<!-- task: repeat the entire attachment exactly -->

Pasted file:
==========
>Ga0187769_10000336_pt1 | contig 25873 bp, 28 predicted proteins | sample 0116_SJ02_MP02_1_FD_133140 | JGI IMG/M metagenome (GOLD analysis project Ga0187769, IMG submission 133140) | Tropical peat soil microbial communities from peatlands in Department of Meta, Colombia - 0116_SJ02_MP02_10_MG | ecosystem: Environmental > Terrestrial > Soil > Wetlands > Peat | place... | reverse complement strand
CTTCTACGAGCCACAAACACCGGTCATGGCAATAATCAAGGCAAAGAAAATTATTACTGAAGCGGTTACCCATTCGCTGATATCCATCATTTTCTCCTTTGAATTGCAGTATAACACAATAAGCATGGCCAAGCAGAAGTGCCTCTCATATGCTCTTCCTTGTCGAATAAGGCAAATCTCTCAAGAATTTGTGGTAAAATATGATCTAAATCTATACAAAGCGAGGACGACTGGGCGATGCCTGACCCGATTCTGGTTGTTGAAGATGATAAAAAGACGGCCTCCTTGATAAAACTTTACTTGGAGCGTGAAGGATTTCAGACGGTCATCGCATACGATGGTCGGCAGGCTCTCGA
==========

>Ga0187769_10000336_pt1 | contig 25873 bp, 28 predicted proteins | sample 0116_SJ02_MP02_1_FD_133140 | JGI IMG/M metagenome (GOLD analysis project Ga0187769, IMG submission 133140) | Tropical peat soil microbial communities from peatlands in Department of Meta, Colombia - 0116_SJ02_MP02_10_MG | ecosystem: Environmental > Terrestrial > Soil > Wetlands > Peat | place... | reverse complement strand
CTTCTACGAGCCACAAACACCGGTCATGGCAATAATCAAGGCAAAGAAAATTATTACTGAAGCGGTTACCCATTCGCTGATATCCATCATTTTCTCCTTTGAATTGCAGTATAACACAATAAGCATGGCCAAGCAGAAGTGCCTCTCATATGCTCTTCCTTGTCGAATAAGGCAAATCTCTCAAGAATTTGTGGTAAAATATGATCTAAATCTATACAAAGCGAGGACGACTGGGCGATGCCTGACCCGATTCTGGTTGTTGAAGATGATAAAAAGACGGCCTCCTTGATAAAACTTTACTTGGAGCGTGAAGGATTTCAGACGGTCATCGCATACGATGGTCGGCAGGCTCTCGA